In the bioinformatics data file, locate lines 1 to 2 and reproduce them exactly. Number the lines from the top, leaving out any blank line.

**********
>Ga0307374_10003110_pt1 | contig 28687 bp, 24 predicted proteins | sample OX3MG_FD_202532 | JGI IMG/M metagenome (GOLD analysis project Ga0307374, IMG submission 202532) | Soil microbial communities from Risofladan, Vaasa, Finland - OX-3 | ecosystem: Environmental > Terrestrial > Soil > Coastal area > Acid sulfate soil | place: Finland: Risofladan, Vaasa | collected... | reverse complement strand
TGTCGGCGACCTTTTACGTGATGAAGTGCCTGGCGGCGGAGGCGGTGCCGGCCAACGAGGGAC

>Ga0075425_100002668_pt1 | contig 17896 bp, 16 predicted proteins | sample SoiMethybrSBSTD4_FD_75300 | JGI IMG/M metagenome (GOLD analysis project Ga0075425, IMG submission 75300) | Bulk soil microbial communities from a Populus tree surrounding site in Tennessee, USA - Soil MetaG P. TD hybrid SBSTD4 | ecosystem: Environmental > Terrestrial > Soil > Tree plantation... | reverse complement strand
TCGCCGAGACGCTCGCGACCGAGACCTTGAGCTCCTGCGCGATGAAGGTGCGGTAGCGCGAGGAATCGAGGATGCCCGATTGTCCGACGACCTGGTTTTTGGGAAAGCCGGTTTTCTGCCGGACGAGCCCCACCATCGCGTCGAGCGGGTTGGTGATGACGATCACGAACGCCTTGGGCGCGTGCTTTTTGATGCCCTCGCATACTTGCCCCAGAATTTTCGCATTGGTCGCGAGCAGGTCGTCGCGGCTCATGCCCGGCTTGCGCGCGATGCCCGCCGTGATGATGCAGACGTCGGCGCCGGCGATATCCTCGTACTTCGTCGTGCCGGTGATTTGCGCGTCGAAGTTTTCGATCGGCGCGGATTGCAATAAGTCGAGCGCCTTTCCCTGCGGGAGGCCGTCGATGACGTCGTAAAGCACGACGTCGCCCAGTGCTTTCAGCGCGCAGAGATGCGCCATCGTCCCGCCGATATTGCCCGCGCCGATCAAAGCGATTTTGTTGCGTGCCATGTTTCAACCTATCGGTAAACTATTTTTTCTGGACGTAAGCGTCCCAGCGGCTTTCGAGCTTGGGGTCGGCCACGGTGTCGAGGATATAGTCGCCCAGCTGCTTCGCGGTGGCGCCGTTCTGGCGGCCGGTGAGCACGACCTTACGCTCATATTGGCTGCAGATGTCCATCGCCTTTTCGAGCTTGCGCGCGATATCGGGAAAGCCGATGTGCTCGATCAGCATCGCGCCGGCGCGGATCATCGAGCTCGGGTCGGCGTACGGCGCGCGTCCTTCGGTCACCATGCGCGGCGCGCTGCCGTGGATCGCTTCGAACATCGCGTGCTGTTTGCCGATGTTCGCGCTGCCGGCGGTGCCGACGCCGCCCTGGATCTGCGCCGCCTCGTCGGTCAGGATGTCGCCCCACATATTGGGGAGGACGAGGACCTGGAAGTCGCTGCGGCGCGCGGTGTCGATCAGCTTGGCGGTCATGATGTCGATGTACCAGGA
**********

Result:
>Ga0307374_10003110_pt1 | contig 28687 bp, 24 predicted proteins | sample OX3MG_FD_202532 | JGI IMG/M metagenome (GOLD analysis project Ga0307374, IMG submission 202532) | Soil microbial communities from Risofladan, Vaasa, Finland - OX-3 | ecosystem: Environmental > Terrestrial > Soil > Coastal area > Acid sulfate soil | place: Finland: Risofladan, Vaasa | collected... | reverse complement strand
TGTCGGCGACCTTTTACGTGATGAAGTGCCTGGCGGCGGAGGCGGTGCCGGCCAACGAGGGAC